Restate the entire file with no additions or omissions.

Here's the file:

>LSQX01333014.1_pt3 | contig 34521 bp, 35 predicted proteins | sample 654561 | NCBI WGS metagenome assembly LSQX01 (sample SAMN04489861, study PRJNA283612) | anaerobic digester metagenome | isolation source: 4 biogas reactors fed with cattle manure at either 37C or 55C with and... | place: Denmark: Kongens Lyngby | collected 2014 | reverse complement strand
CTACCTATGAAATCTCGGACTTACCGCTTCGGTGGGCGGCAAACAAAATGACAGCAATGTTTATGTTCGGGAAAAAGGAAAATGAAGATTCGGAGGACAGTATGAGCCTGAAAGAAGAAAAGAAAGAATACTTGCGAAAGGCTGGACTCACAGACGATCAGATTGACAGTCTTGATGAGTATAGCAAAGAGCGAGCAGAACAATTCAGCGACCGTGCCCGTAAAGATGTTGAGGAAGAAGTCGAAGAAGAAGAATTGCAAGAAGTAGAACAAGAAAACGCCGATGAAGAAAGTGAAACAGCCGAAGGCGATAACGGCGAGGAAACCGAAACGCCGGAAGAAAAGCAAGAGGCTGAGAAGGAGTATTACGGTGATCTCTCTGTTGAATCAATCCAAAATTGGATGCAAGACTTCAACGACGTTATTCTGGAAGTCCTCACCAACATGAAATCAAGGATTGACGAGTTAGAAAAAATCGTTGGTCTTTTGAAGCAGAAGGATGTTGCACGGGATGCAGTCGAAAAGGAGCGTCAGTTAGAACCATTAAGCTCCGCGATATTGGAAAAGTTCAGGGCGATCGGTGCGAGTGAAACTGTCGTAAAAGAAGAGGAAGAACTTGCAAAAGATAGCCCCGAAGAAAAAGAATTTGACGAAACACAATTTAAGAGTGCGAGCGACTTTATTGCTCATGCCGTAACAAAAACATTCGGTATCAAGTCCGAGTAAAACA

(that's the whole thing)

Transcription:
>LSQX01333014.1_pt3 | contig 34521 bp, 35 predicted proteins | sample 654561 | NCBI WGS metagenome assembly LSQX01 (sample SAMN04489861, study PRJNA283612) | anaerobic digester metagenome | isolation source: 4 biogas reactors fed with cattle manure at either 37C or 55C with and... | place: Denmark: Kongens Lyngby | collected 2014 | reverse complement strand
CTACCTATGAAATCTCGGACTTACCGCTTCGGTGGGCGGCAAACAAAATGACAGCAATGTTTATGTTCGGGAAAAAGGAAAATGAAGATTCGGAGGACAGTATGAGCCTGAAAGAAGAAAAGAAAGAATACTTGCGAAAGGCTGGACTCACAGACGATCAGATTGACAGTCTTGATGAGTATAGCAAAGAGCGAGCAGAACAATTCAGCGACCGTGCCCGTAAAGATGTTGAGGAAGAAGTCGAAGAAGAAGAATTGCAAGAAGTAGAACAAGAAAACGCCGATGAAGAAAGTGAAACAGCCGAAGGCGATAACGGCGAGGAAACCGAAACGCCGGAAGAAAAGCAAGAGGCTGAGAAGGAGTATTACGGTGATCTCTCTGTTGAATCAATCCAAAATTGGATGCAAGACTTCAACGACGTTATTCTGGAAGTCCTCACCAACATGAAATCAAGGATTGACGAGTTAGAAAAAATCGTTGGTCTTTTGAAGCAGAAGGATGTTGCACGGGATGCAGTCGAAAAGGAGCGTCAGTTAGAACCATTAAGCTCCGCGATATTGGAAAAGTTCAGGGCGATCGGTGCGAGTGAAACTGTCGTAAAAGAAGAGGAAGAACTTGCAAAAGATAGCCCCGAAGAAAAAGAATTTGACGAAACACAATTTAAGAGTGCGAGCGACTTTATTGCTCATGCCGTAACAAAAACATTCGGTATCAAGTCCGAGTAAAACA